Leveraged Buy Outs
LBO-Definition <ul><li>It involves the use of a large amount of debt to purchase a firm. </li></ul><ul><li>LBOs are clear-...
Features of an LBO Candidate <ul><li>An attractive candidate for acquisition via LBO should possess the following attribut...
Leveraged Buy-Outs Unique Features of LBOs Large portion of buy-out financed by debt Shares of the LBO no longer traded on...
Leveraged Buy-Outs <ul><ul><li>Junk bond market </li></ul></ul><ul><ul><li>Leverage and taxes </li></ul></ul><ul><ul><li>O...
Leveraged Buy Outs Some Examples of LBO’s
Leveraged Buyouts <ul><li>The three main characteristics of LBOs </li></ul><ul><li>1.  High debt </li></ul><ul><li>2. Ince...
Tata-Corus Deal A Brief Analysis
Advantage Tata <ul><li>The acquisition helps Tata reach the fifth position from 56 th  in global steel production capacity...
Cost of the Acquisition <ul><li>Tata proposed to pay a price of 608 pence a share from 455 pence initially. CSN bid 603 pe...
Financing the Acquisition <ul><li>The acquisition would be funded through a debt-equity ratio of 53:47 (initially it was 7...
Financing the Acquisition <ul><li>Tatas could raise the equity component in the form of preferential offer by Tata Steel t...
Expected Synergies <ul><li>In the third quarter ended September 2006, Corus had clocked an operating margin of 9.2% compar...
Valuation of LBOs: The APV Method <ul><li>The APV method captures values from investment and financing decisions separatel...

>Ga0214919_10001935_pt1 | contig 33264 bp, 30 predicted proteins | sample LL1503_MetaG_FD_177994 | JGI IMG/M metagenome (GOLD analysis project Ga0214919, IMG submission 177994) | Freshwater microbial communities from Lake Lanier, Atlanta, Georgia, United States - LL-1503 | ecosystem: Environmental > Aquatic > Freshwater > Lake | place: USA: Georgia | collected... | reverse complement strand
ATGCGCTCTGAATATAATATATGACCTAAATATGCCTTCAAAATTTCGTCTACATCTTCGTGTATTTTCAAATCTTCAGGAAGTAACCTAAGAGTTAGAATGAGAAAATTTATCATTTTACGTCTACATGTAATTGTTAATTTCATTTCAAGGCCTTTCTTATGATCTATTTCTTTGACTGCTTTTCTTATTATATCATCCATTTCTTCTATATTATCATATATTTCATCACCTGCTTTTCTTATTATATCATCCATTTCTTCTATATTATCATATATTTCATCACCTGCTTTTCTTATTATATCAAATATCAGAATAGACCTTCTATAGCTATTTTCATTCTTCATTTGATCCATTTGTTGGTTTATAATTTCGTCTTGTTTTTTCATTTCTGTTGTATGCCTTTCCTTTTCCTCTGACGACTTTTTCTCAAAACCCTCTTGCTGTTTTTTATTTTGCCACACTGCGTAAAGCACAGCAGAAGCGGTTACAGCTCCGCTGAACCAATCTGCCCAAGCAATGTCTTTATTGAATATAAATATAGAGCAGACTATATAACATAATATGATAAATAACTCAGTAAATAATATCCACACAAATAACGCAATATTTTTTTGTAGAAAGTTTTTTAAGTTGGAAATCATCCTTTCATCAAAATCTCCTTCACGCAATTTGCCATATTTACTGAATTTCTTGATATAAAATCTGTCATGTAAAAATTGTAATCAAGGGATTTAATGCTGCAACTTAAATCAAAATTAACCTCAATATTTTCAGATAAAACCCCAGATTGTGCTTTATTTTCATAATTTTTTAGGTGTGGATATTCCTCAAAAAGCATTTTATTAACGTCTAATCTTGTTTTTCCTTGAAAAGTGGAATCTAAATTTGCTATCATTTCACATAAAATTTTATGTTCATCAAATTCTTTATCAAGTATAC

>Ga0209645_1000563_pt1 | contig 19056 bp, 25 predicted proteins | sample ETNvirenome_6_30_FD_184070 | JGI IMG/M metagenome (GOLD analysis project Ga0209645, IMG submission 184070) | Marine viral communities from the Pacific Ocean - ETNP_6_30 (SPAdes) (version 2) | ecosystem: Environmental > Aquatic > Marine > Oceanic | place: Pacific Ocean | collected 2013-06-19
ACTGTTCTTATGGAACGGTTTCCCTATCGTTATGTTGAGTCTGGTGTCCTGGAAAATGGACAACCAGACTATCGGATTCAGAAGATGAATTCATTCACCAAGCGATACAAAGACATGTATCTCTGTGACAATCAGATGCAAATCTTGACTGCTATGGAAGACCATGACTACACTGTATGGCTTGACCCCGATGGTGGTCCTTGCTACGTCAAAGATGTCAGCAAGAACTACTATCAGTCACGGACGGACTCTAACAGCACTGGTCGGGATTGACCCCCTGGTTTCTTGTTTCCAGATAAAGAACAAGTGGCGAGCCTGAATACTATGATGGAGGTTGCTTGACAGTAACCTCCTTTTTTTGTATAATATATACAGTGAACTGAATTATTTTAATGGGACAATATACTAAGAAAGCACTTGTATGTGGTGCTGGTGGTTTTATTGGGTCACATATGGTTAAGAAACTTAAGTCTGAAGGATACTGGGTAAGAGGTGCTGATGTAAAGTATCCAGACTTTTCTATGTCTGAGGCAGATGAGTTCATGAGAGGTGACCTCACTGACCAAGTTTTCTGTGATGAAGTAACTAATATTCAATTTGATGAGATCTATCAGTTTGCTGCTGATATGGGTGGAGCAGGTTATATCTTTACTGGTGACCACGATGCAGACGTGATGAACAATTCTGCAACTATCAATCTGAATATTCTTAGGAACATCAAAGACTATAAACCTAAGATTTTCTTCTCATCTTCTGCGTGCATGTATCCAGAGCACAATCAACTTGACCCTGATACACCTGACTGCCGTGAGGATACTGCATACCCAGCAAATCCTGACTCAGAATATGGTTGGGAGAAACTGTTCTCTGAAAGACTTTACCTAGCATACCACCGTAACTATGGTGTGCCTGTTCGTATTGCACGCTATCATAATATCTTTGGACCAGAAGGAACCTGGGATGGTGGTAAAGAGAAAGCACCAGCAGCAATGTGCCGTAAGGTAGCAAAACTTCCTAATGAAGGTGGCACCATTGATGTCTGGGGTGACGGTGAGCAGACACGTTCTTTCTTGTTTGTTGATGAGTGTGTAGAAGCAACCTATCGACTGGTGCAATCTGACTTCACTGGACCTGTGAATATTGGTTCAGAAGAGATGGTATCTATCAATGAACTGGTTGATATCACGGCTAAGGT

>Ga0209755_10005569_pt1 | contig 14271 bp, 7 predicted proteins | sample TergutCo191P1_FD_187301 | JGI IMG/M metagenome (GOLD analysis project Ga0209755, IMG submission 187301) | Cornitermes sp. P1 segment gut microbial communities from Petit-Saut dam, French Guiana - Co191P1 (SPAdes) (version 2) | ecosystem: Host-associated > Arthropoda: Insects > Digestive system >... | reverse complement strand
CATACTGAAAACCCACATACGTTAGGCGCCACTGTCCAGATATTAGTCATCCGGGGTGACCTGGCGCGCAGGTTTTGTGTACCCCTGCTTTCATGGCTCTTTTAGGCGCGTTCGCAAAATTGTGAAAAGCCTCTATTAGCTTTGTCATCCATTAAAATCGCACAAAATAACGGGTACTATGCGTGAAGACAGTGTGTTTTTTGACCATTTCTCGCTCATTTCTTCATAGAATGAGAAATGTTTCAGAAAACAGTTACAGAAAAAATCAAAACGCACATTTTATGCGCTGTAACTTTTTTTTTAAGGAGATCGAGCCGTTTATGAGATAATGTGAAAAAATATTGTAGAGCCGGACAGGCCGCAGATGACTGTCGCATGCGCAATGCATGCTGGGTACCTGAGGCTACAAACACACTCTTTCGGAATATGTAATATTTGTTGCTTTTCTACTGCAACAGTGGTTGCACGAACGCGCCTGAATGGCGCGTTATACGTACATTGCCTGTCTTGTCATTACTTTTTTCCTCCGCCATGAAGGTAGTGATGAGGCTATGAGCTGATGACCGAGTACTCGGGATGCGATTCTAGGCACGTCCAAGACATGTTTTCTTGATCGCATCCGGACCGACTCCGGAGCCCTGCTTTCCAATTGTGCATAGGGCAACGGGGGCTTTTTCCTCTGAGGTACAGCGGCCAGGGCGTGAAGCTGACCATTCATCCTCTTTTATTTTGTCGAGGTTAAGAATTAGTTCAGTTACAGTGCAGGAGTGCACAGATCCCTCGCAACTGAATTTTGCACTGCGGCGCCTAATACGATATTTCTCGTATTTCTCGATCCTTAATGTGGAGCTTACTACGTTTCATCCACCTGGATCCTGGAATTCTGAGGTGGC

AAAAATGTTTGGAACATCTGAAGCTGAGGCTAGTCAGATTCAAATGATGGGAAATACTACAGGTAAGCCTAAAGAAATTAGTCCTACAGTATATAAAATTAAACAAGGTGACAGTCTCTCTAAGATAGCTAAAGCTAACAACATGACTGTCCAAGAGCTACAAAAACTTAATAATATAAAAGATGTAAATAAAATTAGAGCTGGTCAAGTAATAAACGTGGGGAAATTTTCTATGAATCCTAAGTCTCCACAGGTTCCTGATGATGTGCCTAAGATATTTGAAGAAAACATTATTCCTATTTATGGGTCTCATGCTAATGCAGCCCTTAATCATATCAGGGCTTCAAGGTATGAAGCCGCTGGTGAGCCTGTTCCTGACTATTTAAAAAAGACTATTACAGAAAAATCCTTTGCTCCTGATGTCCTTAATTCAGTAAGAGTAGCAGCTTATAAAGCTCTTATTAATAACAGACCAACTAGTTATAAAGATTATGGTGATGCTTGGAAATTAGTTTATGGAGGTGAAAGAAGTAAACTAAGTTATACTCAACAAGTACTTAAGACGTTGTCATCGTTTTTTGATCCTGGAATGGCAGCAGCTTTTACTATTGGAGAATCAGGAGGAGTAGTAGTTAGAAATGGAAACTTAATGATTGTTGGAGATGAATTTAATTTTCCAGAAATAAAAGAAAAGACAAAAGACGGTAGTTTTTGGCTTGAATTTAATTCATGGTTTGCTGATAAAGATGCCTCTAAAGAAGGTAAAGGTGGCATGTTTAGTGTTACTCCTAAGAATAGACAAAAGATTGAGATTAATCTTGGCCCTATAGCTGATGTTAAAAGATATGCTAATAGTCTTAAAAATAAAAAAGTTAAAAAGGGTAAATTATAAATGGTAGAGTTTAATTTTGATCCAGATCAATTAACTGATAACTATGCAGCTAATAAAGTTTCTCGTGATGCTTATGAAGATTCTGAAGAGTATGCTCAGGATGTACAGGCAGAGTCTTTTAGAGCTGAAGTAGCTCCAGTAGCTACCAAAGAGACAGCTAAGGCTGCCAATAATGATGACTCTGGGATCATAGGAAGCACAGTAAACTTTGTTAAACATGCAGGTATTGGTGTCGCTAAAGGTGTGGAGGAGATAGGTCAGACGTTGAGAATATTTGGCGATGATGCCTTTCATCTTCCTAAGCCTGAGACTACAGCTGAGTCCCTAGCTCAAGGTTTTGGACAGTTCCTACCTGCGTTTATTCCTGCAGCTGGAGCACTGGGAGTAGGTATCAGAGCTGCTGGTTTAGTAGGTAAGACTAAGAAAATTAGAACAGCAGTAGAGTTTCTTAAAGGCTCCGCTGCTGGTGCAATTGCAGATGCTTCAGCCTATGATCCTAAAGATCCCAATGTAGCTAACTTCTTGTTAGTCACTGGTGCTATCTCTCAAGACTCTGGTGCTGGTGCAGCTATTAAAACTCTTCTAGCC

In the presence of taxes, Debt adds value since interest payments reduce firm’s tax burden <ul><li>Different financial tra...
Illustration of Tax Shields from Debt
Intuition behind the APV method <ul><li>MM’s intuition still holds: </li></ul><ul><ul><li>The pie is unaffected by capital...
The APV Formula so far <ul><li>The contribution of debt to firm value is the PV of tax shields </li></ul><ul><ul><li>V(lev...
The Dark Side of Debt is the Expected Cost of Financial Distress <ul><li>If taxes were the only issue, (most) companies wo...
Full APV formula <ul><li>􀂄  The value of a leveraged firm is: </li></ul><ul><li>V(with debt) = V(all equity) + PV[tax shie...
APV vs. WACC 􀂄  Use WACC when the project’s  debt to equity ratio  is known 􀂄  Use APV when the project’s  level of debt  ...
 
Upcoming SlideShare
Loading in …5
×

Leveraged buy outs

9,725 views

Published on

Published in: Economy & Finance, Business
  • Be the first to comment

Leveraged buy outs

  1. 1. Leveraged Buy Outs
  2. 2. LBO-Definition <ul><li>It involves the use of a large amount of debt to purchase a firm. </li></ul><ul><li>LBOs are clear-cut example of a financial merger undertaken to create a high-debt private corporation with improved cash flows and value. </li></ul><ul><li>Typically, in an LBO, 80% or more of the purchase price is financed with debt. </li></ul><ul><li>A large part of the borrowing is secured by the acquired firm’s assets. </li></ul>
  3. 3. Features of an LBO Candidate <ul><li>An attractive candidate for acquisition via LBO should possess the following attributes: </li></ul><ul><ul><li>It must have a good position in the industry with sound profit history. </li></ul></ul><ul><ul><li>It should have a relatively low level of debt and high level of “bankable” assets. </li></ul></ul><ul><ul><li>It must have stable and predictable cash flows that are adequate to meet interest and principal payments on the debt and provide adequate working capital. </li></ul></ul>